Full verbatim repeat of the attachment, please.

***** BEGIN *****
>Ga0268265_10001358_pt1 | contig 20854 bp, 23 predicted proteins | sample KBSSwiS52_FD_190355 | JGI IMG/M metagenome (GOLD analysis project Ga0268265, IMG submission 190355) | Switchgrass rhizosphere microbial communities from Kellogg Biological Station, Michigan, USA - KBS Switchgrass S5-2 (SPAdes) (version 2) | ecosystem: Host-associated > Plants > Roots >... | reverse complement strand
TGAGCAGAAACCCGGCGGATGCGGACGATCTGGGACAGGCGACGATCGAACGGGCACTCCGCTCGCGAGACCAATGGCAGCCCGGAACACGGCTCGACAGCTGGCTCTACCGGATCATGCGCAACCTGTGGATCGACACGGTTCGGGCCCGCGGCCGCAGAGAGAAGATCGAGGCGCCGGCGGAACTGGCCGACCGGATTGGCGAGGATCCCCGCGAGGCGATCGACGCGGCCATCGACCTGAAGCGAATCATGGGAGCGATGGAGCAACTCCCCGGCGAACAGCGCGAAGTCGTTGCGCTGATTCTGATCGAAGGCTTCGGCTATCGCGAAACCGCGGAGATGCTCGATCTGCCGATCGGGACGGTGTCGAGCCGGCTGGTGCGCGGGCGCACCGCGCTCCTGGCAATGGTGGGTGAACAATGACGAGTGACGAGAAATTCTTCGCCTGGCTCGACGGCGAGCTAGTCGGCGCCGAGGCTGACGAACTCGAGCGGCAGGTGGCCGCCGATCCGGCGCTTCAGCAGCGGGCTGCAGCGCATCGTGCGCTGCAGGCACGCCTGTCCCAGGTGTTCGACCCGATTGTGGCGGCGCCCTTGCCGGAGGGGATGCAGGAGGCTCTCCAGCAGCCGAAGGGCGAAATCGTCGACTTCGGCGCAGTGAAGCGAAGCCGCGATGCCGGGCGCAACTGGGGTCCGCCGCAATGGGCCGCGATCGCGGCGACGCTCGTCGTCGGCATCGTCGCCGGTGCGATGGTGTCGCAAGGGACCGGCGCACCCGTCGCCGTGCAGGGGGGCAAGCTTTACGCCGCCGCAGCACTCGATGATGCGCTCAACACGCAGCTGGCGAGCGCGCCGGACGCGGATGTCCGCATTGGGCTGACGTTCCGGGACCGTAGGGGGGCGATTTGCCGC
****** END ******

>Ga0268265_10001358_pt1 | contig 20854 bp, 23 predicted proteins | sample KBSSwiS52_FD_190355 | JGI IMG/M metagenome (GOLD analysis project Ga0268265, IMG submission 190355) | Switchgrass rhizosphere microbial communities from Kellogg Biological Station, Michigan, USA - KBS Switchgrass S5-2 (SPAdes) (version 2) | ecosystem: Host-associated > Plants > Roots >... | reverse complement strand
TGAGCAGAAACCCGGCGGATGCGGACGATCTGGGACAGGCGACGATCGAACGGGCACTCCGCTCGCGAGACCAATGGCAGCCCGGAACACGGCTCGACAGCTGGCTCTACCGGATCATGCGCAACCTGTGGATCGACACGGTTCGGGCCCGCGGCCGCAGAGAGAAGATCGAGGCGCCGGCGGAACTGGCCGACCGGATTGGCGAGGATCCCCGCGAGGCGATCGACGCGGCCATCGACCTGAAGCGAATCATGGGAGCGATGGAGCAACTCCCCGGCGAACAGCGCGAAGTCGTTGCGCTGATTCTGATCGAAGGCTTCGGCTATCGCGAAACCGCGGAGATGCTCGATCTGCCGATCGGGACGGTGTCGAGCCGGCTGGTGCGCGGGCGCACCGCGCTCCTGGCAATGGTGGGTGAACAATGACGAGTGACGAGAAATTCTTCGCCTGGCTCGACGGCGAGCTAGTCGGCGCCGAGGCTGACGAACTCGAGCGGCAGGTGGCCGCCGATCCGGCGCTTCAGCAGCGGGCTGCAGCGCATCGTGCGCTGCAGGCACGCCTGTCCCAGGTGTTCGACCCGATTGTGGCGGCGCCCTTGCCGGAGGGGATGCAGGAGGCTCTCCAGCAGCCGAAGGGCGAAATCGTCGACTTCGGCGCAGTGAAGCGAAGCCGCGATGCCGGGCGCAACTGGGGTCCGCCGCAATGGGCCGCGATCGCGGCGACGCTCGTCGTCGGCATCGTCGCCGGTGCGATGGTGTCGCAAGGGACCGGCGCACCCGTCGCCGTGCAGGGGGGCAAGCTTTACGCCGCCGCAGCACTCGATGATGCGCTCAACACGCAGCTGGCGAGCGCGCCGGACGCGGATGTCCGCATTGGGCTGACGTTCCGGGACCGTAGGGGGGCGATTTGCCGC